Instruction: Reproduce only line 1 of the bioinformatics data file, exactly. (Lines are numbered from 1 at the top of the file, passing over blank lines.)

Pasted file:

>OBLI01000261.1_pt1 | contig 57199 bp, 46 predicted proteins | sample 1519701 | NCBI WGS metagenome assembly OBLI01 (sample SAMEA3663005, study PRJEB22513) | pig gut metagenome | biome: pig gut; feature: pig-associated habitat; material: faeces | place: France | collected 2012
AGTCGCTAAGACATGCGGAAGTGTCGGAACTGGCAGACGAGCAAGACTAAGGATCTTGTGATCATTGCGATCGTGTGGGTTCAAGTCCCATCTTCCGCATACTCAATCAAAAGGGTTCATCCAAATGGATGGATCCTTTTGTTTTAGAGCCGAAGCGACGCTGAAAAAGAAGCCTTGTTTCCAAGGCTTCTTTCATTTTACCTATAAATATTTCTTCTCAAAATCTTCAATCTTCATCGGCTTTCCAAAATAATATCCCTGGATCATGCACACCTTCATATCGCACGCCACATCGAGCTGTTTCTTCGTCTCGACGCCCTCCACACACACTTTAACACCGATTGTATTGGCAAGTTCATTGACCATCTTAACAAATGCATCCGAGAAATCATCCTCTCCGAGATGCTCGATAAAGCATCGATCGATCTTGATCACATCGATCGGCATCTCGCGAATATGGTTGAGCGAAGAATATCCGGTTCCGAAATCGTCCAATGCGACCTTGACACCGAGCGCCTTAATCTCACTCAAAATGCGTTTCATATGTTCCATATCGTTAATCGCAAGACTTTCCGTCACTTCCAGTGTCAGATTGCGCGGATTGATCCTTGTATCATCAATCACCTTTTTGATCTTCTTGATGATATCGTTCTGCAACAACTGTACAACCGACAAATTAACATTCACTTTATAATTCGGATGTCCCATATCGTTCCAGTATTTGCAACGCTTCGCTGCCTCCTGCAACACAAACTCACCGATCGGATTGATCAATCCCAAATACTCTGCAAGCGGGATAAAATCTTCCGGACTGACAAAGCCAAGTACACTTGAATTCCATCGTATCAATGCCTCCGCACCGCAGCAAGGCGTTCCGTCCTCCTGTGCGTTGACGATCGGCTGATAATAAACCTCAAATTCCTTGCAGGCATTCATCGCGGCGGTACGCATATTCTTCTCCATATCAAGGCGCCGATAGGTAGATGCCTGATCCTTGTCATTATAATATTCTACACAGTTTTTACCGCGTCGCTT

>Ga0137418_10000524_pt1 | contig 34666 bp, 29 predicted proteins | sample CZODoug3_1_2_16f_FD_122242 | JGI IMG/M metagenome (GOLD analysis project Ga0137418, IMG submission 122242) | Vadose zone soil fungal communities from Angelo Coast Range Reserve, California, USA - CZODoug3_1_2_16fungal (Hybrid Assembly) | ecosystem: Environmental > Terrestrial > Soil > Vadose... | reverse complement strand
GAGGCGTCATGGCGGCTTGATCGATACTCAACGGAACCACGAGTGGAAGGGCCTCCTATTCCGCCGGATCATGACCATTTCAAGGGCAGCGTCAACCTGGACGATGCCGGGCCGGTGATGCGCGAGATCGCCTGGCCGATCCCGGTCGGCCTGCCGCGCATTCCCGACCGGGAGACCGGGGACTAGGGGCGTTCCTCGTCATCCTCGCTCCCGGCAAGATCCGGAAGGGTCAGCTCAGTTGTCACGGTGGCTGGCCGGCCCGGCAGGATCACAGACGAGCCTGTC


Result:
>OBLI01000261.1_pt1 | contig 57199 bp, 46 predicted proteins | sample 1519701 | NCBI WGS metagenome assembly OBLI01 (sample SAMEA3663005, study PRJEB22513) | pig gut metagenome | biome: pig gut; feature: pig-associated habitat; material: faeces | place: France | collected 2012